Wednesday, September 27, 2006

A good cure for insomnia is to get plenty of sleep.
~ W.C. Fields


Scientists in Singapore noted that persons with irritable bowel syndrome (IBS) often experience sleep disturbances. As melatonin is known to regulate sleep patterns in some, they wondered if it might also have favorable effects on bowel function as well.

Forty patients with IBS were invited down to the sleep lab for an investigation of the effects of melatonin on bowels and bedtime. While this gaseous group did not experience any favorable effects on sleep, within 2 weeks of consuming 3 mg. of melatonin each evening, their average abdominal pain scores decreased significantly compared to the placebo group, while their mean rectal pain threshold increased seven-fold.

Don't even ask how they measured that last parameter, just know that these subjects either didn't know what they were getting into, or they were handsomely paid.

I've tried 3 mg. of melatonin, more for its neuroprotective effects (experts believe that this supplement can decrease risk of Alzheimer's disease and Parkinson's) than any bowel benefits. While I noted a great night's sleep and increased dreaming, I felt foggy and hungover most of the following day.

Tuesday, September 26, 2006

Did you let your subscription to Gut magazine run out? Then you missed the news about melatonin and irritable bowel. I'll fill you in later.
Here's a woman after my own heart. I don't know why I never thought of this myself, and now I've given away all my old towels!

I am okay with donating the good stuff that we no longer need, it is
the tattered things with holes in them I have trouble letting go. I
feel if they can´t be fixed, I should at least cut them up and use
them to make rugs.

Sunday, September 24, 2006

Got six minutes?

Got no time to exercise? No bucks for a gym membership? Dr. Martin Gibala, pictured above practicing what he preaches, suggests that a series of 30 second sprints -- four to seven per exercise session for a total of three sessions per week -- can turn your muscles into lean, mean, metabolizing machines.

So here's the catch. Between each sprint, you should sit on your exercise bike and just suck air. So we're talking about a 20 minute commitment three times weekly, each workout made up of six intense bursts of activity separated by a few minutes of recovery. Then poof! sweet, guilt-free release, on to the rest of your day.

At the end of two weeks or 2 1/2 hours total of this on-again off-again stuff, your muscles will show the same increase in citrate synthase --an enzyme that reflects the ability to utilize oxygen-- as a bunch of hooples who actually wasted 10.5 hours in that same time period cycling nowhere. Furthermore, adds Gibala, you'll get the weight loss benefits as well:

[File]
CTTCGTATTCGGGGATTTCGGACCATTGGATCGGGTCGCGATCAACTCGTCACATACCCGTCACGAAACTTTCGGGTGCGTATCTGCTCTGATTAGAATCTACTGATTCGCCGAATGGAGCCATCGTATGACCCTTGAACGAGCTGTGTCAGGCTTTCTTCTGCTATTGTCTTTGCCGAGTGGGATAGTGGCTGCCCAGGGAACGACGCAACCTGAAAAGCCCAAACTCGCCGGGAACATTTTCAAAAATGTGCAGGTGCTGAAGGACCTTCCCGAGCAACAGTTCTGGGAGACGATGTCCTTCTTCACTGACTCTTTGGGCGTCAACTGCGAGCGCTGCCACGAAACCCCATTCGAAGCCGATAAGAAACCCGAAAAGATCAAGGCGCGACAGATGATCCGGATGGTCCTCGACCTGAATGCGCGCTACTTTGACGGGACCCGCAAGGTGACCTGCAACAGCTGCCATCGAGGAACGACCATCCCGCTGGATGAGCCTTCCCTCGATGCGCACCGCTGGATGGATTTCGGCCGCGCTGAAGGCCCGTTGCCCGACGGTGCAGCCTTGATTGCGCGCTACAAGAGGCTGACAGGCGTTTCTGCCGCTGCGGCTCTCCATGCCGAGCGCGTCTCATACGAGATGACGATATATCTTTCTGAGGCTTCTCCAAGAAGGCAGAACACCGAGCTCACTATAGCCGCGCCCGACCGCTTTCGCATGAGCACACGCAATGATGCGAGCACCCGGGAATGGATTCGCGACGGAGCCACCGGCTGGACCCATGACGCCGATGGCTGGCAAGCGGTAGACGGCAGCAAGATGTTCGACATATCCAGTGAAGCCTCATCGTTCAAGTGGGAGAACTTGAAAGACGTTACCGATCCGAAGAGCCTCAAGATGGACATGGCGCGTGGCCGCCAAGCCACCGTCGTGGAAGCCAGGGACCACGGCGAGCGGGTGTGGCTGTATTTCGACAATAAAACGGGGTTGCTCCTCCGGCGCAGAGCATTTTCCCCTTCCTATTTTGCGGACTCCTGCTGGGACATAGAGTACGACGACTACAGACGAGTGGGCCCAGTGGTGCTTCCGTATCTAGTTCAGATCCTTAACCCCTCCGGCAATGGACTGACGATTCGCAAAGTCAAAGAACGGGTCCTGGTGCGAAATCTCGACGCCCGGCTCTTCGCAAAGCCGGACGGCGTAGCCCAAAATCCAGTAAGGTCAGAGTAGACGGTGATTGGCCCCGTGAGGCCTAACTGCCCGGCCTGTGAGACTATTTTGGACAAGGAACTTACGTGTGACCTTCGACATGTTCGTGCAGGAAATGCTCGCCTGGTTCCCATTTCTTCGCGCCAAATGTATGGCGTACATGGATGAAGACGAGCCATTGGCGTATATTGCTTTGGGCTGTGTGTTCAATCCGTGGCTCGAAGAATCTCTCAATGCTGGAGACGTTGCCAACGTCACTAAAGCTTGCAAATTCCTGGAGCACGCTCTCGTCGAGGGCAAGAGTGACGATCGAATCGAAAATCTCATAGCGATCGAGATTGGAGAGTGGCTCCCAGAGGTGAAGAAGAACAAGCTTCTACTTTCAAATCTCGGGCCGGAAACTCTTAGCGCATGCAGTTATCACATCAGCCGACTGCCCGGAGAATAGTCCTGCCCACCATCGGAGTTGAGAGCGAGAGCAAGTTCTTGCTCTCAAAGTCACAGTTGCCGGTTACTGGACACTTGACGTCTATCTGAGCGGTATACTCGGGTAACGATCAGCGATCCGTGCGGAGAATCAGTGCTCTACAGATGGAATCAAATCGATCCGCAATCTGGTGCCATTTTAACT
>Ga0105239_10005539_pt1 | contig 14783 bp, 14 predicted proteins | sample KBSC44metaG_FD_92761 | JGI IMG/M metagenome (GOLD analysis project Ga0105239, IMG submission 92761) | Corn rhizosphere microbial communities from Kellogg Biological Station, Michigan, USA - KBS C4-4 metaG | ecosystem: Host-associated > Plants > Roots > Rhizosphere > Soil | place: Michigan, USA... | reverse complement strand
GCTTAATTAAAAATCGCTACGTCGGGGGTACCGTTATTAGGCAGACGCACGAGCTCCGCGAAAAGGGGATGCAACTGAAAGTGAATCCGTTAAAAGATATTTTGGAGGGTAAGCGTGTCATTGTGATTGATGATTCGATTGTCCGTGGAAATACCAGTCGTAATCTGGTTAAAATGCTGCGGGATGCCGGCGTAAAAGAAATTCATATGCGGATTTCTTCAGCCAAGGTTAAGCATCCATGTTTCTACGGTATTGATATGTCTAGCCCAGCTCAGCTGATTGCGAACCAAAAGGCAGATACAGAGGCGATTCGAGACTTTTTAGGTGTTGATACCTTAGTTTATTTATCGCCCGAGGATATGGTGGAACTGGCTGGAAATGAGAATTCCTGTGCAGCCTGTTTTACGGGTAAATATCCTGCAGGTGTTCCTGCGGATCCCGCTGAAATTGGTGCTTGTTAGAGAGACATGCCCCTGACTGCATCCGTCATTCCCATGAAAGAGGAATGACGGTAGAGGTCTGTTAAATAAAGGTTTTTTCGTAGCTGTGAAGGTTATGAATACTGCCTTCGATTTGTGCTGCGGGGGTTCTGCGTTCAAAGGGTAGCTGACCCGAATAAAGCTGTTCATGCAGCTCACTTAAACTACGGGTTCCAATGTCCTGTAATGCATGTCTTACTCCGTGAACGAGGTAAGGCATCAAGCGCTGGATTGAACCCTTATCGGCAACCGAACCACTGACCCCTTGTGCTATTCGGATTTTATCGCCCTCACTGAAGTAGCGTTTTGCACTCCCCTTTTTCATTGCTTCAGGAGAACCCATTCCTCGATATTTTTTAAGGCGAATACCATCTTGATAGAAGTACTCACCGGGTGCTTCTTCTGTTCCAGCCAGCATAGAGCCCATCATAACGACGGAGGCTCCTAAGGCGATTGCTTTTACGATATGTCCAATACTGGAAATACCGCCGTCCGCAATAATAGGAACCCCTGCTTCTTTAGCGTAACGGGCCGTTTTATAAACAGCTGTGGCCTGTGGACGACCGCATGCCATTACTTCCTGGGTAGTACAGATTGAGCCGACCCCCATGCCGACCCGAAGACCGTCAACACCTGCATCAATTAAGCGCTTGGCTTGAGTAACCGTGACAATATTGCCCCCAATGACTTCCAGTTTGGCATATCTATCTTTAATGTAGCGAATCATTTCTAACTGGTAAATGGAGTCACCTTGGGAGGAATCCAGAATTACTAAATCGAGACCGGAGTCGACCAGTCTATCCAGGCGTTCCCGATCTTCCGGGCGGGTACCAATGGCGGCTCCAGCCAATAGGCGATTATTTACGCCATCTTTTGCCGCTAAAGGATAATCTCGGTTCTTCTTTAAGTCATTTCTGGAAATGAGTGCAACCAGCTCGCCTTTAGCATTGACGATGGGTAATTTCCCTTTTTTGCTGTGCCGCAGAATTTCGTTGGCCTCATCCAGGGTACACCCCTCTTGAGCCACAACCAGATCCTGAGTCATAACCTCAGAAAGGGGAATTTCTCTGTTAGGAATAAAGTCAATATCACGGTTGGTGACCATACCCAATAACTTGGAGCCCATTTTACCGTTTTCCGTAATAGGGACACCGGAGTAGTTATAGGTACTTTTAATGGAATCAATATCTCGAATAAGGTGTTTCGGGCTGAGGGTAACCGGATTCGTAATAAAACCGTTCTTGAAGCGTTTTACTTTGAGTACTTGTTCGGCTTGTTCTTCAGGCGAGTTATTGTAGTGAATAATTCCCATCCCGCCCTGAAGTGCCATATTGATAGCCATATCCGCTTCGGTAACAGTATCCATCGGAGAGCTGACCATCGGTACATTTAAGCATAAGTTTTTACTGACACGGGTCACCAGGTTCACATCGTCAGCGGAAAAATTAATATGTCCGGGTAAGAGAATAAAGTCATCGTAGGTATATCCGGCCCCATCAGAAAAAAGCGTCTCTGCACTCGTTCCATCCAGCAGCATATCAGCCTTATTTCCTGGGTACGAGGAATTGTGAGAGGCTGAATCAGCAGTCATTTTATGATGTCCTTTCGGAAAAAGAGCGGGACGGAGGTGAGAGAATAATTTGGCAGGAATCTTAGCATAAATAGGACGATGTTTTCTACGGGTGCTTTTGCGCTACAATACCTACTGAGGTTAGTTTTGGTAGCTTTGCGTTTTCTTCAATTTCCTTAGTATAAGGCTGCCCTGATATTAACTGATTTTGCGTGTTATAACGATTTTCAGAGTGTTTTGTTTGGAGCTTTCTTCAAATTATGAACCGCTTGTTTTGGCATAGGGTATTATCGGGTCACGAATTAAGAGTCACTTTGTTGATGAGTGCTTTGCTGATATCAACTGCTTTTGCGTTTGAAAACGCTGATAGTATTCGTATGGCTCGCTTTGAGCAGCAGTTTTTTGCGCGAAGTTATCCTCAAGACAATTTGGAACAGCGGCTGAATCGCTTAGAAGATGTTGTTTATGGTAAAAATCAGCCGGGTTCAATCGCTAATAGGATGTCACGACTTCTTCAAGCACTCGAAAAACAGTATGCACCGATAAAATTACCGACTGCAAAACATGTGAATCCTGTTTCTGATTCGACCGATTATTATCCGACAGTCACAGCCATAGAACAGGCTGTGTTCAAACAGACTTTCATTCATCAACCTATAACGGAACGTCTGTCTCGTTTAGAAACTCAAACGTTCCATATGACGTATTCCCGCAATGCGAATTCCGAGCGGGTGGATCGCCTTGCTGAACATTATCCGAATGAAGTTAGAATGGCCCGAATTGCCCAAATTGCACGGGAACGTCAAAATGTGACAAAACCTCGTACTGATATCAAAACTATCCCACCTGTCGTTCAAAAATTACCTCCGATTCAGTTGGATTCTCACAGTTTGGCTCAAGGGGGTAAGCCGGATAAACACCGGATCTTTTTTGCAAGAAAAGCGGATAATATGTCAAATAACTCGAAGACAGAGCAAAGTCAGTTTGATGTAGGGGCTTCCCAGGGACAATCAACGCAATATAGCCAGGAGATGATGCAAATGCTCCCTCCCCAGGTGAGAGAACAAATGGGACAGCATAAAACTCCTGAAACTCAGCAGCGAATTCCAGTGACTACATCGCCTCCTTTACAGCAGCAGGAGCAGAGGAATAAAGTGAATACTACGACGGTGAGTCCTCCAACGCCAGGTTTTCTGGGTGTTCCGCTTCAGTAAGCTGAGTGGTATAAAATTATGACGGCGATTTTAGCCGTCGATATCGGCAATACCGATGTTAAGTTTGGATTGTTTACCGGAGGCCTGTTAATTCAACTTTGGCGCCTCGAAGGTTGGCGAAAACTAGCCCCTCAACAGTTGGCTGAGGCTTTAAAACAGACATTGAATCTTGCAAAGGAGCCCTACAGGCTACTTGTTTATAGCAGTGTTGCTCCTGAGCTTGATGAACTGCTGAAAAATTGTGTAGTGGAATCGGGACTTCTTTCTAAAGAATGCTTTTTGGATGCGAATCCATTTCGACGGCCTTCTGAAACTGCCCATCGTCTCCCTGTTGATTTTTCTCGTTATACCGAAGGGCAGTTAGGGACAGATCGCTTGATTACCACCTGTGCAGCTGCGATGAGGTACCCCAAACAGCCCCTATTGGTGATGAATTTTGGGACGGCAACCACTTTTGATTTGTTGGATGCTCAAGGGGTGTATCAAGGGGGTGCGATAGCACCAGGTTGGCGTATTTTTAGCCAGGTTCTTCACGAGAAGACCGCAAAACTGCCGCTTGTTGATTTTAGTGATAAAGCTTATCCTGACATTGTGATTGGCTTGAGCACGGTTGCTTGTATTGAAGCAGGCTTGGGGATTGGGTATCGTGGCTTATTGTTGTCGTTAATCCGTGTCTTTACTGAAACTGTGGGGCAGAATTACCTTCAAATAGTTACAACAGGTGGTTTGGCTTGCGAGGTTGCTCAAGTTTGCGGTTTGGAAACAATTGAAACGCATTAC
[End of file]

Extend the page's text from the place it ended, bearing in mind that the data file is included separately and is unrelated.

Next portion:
People forget that if you do a 30-second hard spurt your body continues to burn calories during recovery; just because you have physically stopped racing doesn't mean the effects of the workout are over.

So now what's your excuse?

Saturday, September 23, 2006

Of linen and proteins...

And stressful situations in closets and cells.

I've mentioned before that I suffer a weense from disposophobia or the inability to part ways with stuff. Old towels are no exception. My linen closet bulged (past tense due to recent reform efforts) with tattered towels and sheets too short for current mattresses. As I dug deeper in search of bath accessories with the most residual fluff, the rifled remaining towels took up more and more space, threatening the hinges on the closet doors. I desperately needed an unfolded towel response (UTR).

Enter the towel-like equivalent of body clutter, namely unfolded proteins. Not only do your cells need to string the appropriate sequence of amino acids together to form proteins, but they also must pull a little proteinaceous origami trick to get them into the right spatial configuration for proper functioning. Unfolded proteins are the bane of an aging cell's existence--witness all that rumpled beta-amyloid protein that gums up old neurons in Alzheimer's disease.

Hurrah for evolution! Enter the unfolded protein response (UPR), nature's way of sensing a haphazard pile of proteins on the cellular floor. And if the UPR can't straighten up the protein closet--wadded proteins stacking ever higher--then the UPR just makes some sort of nasty enzyme that explodes that cell and its proteiny mess right then and there.

Alas, as Dr. Dale Bredesen of the Buck Institute for Age Research points out, the UPR is no different than a lot of other body responses to dysequilibrium: "The initial response is protective, but the late response is destructive." He and other neurobiologists are hoping to unlock the secrets of UPR in order to keep this organizing principle on our side.

Tuesday, September 19, 2006

I am particularly interested in states of mind--anxiety, depression, dementia, face blindness, etc. So I assumed I was just in a fretful aging lady sort of state each morning as I went to work, barely able to contain my visions of disaster when I'd get stuck in traffic directly under the large construction cranes on Colfax or 17th Avenue.

Just now, however, a news spot on the radio announced that a 60 foot section of crane had indeed collapsed at Fitzsimmons! So not anxiety, but reality! That does it; I'm taking 23rd to work.
No time to exercise

Yeah, yeah, yeah, I hear that one all the time. Well, exercise physiologists at McMaster University just blew that one out of the water. Stay tuned for more details.

Monday, September 18, 2006